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Does Universal Preschool Pay?


Two years ago, Vice-President Al Gore declared that if elected President he would spend $50 billion a year to offer pre-kindergarten to the country's 8.3 million three- and four-year-olds. With the U.S. at war and George W. Bush in the White House, odds are that Uncle Sam won't be paying to send toddlers to school just yet.

But just in the past month, early childhood education has suddenly moved to the political front burner again. In early April, Bush announced that his Administration would begin integrating early literacy skills into the curriculum of Head Start, the federal program that serves poor children. He also earmarked $45 million for research into the most effective techniques for teaching young children. Senators Edward M. Kennedy (D-Mass.) and George V. Voinovich (R-Ohio), meanwhile, want to parcel out $1 billion per year over five years to bolster state education programs aimed at kids from infancy to age five. Their goal: to accelerate a move already under way in the states, which have more than doubled their pre-kindergarten spending in the past decade, to $1.7 billion, according to the Children's Defense Fund, a Washington (D.C.) group. State pre-K programs now serve three-quarters of a million children.

The idea of exposing very young children to letters and numbers has been gaining momentum because of the ongoing school-reform movement. As experts search for ways to improve kindergarten through 12th grade (K-12), they have become increasingly convinced that many kids don't start school prepared to learn. This view has been bolstered by research showing that children absorb many basic cognitive skills between the ages of three and five. Transforming day care into preschool takes advantage of these crucial years, especially for poor children, who are most likely to fall behind in school. "You simply can't talk about closing the achievement gap without talking about pre-K," says Andrew Rotherham of the Progressive Policy Institute, a centrist think tank.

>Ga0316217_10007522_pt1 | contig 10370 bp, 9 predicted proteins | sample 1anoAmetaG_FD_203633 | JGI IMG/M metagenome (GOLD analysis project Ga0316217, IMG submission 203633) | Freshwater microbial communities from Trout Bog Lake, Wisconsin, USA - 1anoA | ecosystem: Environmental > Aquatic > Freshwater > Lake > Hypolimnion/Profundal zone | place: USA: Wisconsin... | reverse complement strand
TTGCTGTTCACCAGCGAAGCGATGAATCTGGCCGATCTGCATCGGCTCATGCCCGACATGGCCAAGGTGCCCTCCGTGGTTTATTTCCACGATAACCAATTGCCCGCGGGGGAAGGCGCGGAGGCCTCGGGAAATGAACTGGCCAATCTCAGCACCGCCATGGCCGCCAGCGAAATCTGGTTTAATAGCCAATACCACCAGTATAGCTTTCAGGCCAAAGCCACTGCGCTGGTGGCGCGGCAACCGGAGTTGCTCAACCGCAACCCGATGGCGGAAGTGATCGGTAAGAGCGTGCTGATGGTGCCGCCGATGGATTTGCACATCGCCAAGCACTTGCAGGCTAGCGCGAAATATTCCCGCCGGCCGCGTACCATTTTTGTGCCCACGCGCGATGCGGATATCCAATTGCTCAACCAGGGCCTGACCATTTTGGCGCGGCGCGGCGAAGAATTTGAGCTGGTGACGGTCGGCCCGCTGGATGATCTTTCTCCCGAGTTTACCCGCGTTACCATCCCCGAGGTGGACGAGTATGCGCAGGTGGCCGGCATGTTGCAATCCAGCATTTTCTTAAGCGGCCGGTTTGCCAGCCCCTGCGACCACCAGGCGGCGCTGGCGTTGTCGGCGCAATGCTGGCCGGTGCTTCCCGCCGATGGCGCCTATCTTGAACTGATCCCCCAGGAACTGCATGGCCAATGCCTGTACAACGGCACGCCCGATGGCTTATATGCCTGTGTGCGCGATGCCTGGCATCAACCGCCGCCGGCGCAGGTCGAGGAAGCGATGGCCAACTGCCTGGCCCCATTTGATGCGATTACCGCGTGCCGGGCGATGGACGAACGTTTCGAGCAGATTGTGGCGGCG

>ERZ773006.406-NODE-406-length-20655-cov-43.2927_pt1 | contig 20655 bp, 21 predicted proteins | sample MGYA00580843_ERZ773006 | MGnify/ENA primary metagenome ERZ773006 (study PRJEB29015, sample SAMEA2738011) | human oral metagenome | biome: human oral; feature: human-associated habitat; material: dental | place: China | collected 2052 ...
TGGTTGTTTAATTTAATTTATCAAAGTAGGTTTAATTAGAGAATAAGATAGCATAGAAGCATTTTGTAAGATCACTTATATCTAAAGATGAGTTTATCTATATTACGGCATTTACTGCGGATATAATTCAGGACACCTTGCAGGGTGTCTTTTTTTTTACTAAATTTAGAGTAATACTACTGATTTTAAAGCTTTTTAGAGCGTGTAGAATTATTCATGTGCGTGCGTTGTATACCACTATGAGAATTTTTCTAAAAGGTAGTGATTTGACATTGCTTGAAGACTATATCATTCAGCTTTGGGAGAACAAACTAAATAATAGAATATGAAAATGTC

Proponents point out that most other developed countries guarantee an education to their three- to five-year-olds. France, Belgium, and Italy provide free preschool to everyone in this age group, including immigrants, who often lag other children. "A lot of children [in the U.S.] are starting school behind their peers, and in many cases they never catch up," says Isabel V. Sawhill, a senior fellow at the Brookings Institution.

Most of the hard evidence demonstrates that poor kids see the most enduring gains from preschool. Middle-class kids who attend pre-K show higher cognitive skills, including math and language abilities, as well as better social skills, says a 1999 study by a team of 10 researchers from the University of North Carolina and three other universities. But by age eight, which is as far as the study goes, most middle-class kids with no preschool have narrowed the gap. As a result, it isn't clear just how valuable widespread preschool would be for every American toddler. "The data on how much kids benefit is not very encouraging," says David F. Salisbury, an education expert at the libertarian Cato Institute, which opposes publicly funded pre-K.

Nonetheless, pre-K is gaining popularity in part because so many households these days face work-family conflicts. With more mothers working, 64% of three- to five-year-olds now go to some kind of day-care center, i.e., outside the home and not with a neighbor or family member. Most centers are private, and their quality varies widely. A recent study in four states found that 70% provide mediocre care, while one in eight is so inadequate as to actually endanger children's health or safety.